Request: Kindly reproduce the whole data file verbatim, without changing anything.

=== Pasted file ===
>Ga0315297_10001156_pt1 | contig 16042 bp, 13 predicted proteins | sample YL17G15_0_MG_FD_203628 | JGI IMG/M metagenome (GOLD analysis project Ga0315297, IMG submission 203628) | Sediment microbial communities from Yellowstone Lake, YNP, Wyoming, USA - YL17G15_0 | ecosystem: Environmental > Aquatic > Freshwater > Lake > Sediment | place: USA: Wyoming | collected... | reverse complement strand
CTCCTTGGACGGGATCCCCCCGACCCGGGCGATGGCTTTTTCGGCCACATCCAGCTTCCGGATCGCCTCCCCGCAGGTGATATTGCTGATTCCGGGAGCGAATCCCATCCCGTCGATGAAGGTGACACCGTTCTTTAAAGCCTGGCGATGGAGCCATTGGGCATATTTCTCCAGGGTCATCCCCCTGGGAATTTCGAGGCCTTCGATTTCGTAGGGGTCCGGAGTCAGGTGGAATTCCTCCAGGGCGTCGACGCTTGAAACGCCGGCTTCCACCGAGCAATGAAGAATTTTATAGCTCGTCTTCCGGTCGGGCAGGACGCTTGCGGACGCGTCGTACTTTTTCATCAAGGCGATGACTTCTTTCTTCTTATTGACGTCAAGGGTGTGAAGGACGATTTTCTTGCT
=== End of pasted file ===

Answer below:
>Ga0315297_10001156_pt1 | contig 16042 bp, 13 predicted proteins | sample YL17G15_0_MG_FD_203628 | JGI IMG/M metagenome (GOLD analysis project Ga0315297, IMG submission 203628) | Sediment microbial communities from Yellowstone Lake, YNP, Wyoming, USA - YL17G15_0 | ecosystem: Environmental > Aquatic > Freshwater > Lake > Sediment | place: USA: Wyoming | collected... | reverse complement strand
CTCCTTGGACGGGATCCCCCCGACCCGGGCGATGGCTTTTTCGGCCACATCCAGCTTCCGGATCGCCTCCCCGCAGGTGATATTGCTGATTCCGGGAGCGAATCCCATCCCGTCGATGAAGGTGACACCGTTCTTTAAAGCCTGGCGATGGAGCCATTGGGCATATTTCTCCAGGGTCATCCCCCTGGGAATTTCGAGGCCTTCGATTTCGTAGGGGTCCGGAGTCAGGTGGAATTCCTCCAGGGCGTCGACGCTTGAAACGCCGGCTTCCACCGAGCAATGAAGAATTTTATAGCTCGTCTTCCGGTCGGGCAGGACGCTTGCGGACGCGTCGTACTTTTTCATCAAGGCGATGACTTCTTTCTTCTTATTGACGTCAAGGGTGTGAAGGACGATTTTCTTGCT